In George Springer, Carlos Correa and Jose Altuve, the Astros have three players who could all land in the top 10 of AL Most Valuable Player Award voting. Here's what the three of them are hitting during the winning streak: .435 (Altuve), .426 (Correa) and .412 (Springer). Correa was the AL Player of the Month for May. Springer was the AL Player of the Week for the opening week of June. Depth is critical, and Houston has lots of it. But the team's three core guys have been at their best so far this season.
4. Bullpen built for October
This group is starting to have a Cleveland feel, with a reliable closer, Ken Giles, and star-caliber setup men in Will Harris, Chris Devenski and Michael Feliz. During the winning streak, they've combined to allow two earned runs in 19 innings. Right-hander James Hoyt and rookie left-hander Reymin Guduan have emerged as potentially important October contributors during the winning streak.
It's one thing to be a really, really good team, which the Astros are. It's something else to be a really, really entertaining team, which they also are. That comes from the energy that Altuve, Springer, Correa and others bring to the ballpark every day. Hinch believes the standings will not impact the way they play, because the Astros play this way because they love the competition and feed off one another's enthusiasm. In a long season, loving your job is important.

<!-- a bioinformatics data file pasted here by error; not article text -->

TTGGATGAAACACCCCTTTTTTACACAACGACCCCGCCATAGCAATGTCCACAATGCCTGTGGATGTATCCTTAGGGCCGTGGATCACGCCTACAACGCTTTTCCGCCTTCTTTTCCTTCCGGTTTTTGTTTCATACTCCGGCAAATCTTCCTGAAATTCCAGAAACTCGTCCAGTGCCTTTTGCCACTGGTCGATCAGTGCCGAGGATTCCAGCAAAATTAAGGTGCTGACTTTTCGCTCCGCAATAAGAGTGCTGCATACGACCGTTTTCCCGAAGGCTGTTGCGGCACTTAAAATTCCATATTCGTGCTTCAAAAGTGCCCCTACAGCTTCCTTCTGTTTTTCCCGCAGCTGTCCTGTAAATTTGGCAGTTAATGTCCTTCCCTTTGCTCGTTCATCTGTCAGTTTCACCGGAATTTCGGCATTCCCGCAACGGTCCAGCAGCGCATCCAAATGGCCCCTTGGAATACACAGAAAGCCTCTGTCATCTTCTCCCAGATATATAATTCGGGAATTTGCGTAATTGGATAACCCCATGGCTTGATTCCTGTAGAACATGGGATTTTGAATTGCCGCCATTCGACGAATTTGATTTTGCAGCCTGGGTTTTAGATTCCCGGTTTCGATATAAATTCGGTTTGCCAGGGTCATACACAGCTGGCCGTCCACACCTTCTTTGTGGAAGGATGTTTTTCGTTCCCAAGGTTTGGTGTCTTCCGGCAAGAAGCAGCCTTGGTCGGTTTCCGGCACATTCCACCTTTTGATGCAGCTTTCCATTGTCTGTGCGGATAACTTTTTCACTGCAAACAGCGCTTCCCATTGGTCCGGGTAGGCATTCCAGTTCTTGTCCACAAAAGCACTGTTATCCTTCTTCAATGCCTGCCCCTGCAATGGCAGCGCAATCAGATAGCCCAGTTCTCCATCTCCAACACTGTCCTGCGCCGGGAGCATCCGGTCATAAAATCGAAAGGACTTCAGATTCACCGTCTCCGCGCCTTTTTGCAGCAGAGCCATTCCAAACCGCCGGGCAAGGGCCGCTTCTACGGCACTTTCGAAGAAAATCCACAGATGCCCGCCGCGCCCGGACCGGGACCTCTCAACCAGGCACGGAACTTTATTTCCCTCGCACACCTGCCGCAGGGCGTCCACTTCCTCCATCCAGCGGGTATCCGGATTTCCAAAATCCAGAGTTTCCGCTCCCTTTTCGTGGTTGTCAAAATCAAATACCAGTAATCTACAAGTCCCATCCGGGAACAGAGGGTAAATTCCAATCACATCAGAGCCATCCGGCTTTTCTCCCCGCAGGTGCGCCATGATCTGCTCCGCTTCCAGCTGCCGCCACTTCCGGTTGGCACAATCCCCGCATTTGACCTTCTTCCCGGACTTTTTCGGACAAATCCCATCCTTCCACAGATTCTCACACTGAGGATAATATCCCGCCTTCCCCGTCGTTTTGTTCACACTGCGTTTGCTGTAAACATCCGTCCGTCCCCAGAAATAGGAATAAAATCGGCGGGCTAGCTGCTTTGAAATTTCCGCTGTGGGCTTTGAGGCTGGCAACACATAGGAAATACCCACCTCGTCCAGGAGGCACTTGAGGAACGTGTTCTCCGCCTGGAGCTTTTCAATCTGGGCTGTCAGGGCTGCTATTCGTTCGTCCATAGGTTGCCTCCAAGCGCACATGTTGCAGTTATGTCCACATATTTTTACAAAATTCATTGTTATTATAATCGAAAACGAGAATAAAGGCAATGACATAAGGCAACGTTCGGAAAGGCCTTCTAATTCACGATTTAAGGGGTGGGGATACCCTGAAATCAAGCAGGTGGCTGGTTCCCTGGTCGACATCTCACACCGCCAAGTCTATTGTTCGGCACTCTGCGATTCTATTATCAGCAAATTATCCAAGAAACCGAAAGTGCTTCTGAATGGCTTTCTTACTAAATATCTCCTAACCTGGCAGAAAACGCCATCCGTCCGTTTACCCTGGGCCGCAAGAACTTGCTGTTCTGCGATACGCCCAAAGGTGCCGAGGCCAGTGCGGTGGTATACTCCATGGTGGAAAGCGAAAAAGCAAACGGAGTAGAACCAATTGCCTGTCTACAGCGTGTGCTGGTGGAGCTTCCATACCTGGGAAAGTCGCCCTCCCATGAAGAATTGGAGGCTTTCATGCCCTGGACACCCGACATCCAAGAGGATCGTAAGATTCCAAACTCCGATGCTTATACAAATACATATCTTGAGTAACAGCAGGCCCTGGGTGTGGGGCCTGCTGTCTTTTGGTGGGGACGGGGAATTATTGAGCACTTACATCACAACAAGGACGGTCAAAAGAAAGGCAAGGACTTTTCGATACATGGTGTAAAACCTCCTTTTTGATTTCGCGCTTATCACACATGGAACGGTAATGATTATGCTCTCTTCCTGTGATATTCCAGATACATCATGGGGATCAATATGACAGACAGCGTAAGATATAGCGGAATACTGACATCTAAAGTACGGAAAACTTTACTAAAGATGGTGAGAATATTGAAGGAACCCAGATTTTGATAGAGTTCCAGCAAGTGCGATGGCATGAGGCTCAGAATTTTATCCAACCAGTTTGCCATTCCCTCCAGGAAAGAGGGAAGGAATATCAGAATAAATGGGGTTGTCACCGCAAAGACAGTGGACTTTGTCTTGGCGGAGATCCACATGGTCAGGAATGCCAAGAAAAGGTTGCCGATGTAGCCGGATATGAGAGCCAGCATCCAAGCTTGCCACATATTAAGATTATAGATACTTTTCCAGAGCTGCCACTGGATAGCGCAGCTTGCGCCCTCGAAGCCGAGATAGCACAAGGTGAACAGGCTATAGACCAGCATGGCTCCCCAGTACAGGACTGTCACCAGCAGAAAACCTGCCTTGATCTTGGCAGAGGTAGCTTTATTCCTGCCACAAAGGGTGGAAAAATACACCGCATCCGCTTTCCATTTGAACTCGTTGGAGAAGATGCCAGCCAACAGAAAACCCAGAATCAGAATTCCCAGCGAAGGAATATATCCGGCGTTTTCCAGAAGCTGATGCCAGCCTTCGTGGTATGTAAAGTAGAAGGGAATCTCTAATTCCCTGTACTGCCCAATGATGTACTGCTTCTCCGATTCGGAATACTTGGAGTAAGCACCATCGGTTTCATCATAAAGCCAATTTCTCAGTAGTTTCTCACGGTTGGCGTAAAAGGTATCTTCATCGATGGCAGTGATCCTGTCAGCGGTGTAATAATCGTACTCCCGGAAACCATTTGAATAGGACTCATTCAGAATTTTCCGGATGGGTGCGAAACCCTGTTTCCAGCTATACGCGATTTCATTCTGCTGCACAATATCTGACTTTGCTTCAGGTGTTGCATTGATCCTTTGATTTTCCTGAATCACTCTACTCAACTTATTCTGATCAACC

General manager Jeff Luhnow went for the finishing touch to a very good roster last offseason when he added veterans Carlos Beltran, Brian McCann, Josh Reddick, Norichika Aoki and Charlie Morton. They're all still productive players, but having been around the block a time or two, their approach and composure are important examples for the young players.
7. Aggressive general manager, deep farm system
Luhnow is in a go-for-it mode as he attempts to strengthen his team, most likely with the pursuit of a starting pitcher. Oakland's Sonny Gray and Pittsburgh's Gerrit Cole could top his shopping list, and he has the depth in his farm system to make such a deal.
8. Hinch and his staff
Hinch has been a perfect fit for a young team that needed his wisdom, humor and communication skills. He's 212-170 in three seasons on the job, and he has developed the kind of relationships in both the clubhouse and front office that can endure tough times. Hinch's staff has a comfortable relationship with a data-driven front office.
The Astros have come from behind to win 21 times. Houston has rallied from five-run deficits three times and one six-run deficit in the eighth inning on Memorial Day. The Astros are 22-6 on the road and have won 11 straight there, too. They're 16-7 in games decided by one or two runs.
10. Lightning in a bottle
Sometimes, the pieces just fit. It's about talent, but it's about a sprinkling of magic, too. Players and managers talk about it for years. They don't know how it happens or why it goes away. They just know when they have it. Right now, the Astros have it. If they get to October, they'll have a home-field advantage as good as any. Minute Maid Park was a roaring delight during the 2004-05 playoff runs and almost certainly will be that again.
Richard Justice has been a reporter for MLB.com since 2011. Read his columns and follow him on Twitter at @RichardJustice.